Health Secretary Shona Robison has revealed that she quizzed north-east health chiefs about long waiting times experienced by the region’s chronic pain sufferers.
The SNP minister blamed staff shortages for a reduction in services but said she had been assured that extra clinics would begin this month.
The remarks follow concerns that NHS Grampian had spent just £35,000 of almost £5million of funding to cut waiting times on chronic pain, despite many patients having to wait more than double the 18-week treatment target.
After north-east MSP Tom Mason raised the issue at Holyrood, Ms Robison wrote to the Scottish Conservative saying that action was being taken.
She said: “I can assure you that this government is of course very much committed to ensuring that all patients have swift access to the full range of services they need from the NHS in Scotland.
“With regards to waiting times for access to pain clinics, I am aware the pain service in NHS Grampian has been dealing with a significant rate of staff absence during the past year, which has reduced the number of clinics they were able to run.
“I have been in contact with NHS Grampian about this matter and have been informed that additional clinics are being offered to patients this month to help improve performance.”
Last night, Mr Mason said he was pleased that the SNP government had acknowledged that there was a “serious problem” with the service at NHS Grampian.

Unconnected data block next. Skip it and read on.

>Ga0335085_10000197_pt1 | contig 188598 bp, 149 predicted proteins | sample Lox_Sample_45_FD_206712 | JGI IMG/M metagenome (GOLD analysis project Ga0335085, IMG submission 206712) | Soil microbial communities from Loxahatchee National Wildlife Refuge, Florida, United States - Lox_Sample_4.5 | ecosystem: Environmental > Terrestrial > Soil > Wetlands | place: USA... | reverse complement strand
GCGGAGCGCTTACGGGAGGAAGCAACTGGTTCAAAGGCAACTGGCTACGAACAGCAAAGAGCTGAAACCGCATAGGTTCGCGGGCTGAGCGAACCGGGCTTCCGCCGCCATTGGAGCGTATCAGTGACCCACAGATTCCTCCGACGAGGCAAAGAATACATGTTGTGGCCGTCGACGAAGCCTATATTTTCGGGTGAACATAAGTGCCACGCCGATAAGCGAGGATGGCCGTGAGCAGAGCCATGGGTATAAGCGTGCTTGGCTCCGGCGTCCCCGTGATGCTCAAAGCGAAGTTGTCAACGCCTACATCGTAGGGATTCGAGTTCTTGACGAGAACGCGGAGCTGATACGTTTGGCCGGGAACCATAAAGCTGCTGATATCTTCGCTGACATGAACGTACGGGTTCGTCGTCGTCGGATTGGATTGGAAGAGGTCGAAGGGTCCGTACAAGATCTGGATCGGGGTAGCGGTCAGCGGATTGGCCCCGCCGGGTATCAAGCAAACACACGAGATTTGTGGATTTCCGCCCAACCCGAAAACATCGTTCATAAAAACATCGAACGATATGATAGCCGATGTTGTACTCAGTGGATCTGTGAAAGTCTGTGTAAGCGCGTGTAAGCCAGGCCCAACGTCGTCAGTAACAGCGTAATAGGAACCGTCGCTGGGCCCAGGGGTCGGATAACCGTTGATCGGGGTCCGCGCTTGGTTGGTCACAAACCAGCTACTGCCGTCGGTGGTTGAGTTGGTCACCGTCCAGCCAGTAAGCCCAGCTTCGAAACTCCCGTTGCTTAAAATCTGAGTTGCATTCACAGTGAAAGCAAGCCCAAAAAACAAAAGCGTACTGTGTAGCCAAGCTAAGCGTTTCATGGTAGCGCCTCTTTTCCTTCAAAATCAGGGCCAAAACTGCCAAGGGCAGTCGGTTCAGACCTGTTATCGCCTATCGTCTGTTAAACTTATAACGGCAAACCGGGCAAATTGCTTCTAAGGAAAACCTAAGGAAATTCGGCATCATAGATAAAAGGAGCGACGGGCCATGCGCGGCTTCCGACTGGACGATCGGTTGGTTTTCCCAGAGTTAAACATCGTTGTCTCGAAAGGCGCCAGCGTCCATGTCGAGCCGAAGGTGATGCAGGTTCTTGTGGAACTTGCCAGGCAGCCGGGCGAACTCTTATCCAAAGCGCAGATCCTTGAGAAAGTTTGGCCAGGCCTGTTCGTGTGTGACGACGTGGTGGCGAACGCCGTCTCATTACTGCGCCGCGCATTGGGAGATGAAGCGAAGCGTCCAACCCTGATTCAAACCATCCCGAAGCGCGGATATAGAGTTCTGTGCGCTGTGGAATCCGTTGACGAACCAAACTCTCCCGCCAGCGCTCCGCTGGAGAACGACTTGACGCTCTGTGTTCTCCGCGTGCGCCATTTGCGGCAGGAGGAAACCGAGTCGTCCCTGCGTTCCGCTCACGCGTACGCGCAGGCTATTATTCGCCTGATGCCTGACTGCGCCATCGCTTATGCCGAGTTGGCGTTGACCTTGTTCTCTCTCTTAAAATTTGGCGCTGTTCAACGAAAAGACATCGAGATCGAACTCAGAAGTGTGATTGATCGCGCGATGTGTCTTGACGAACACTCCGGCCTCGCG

He said: “The staffing problems experienced by the local health board are well-documented, but that will provide little comfort to those who are waiting to be seen.
“Additional clinics that are planned should help to improve the waiting times, and should be welcomed.
“However, the health board will continue to struggle in many areas until the recruitment challenges can be fully addressed and the government provides a fairer funding deal.”
NHS Grampian said patients were continuing to be dealt with according to their clinical needs.
A spokeswoman said: “The challenges we face in the chronic pain service across Grampian are well known, in particular around the difficulties in recruiting staff.
“It is a very specialist field and we continue to provide the best service we can in the current circumstances. We seek to maintain a balance in service delivery to new and review patients both in terms of procedures and out patients.
“Patients are prioritised on clinical need and if a patient’s condition changes their GP can alert the hospital.”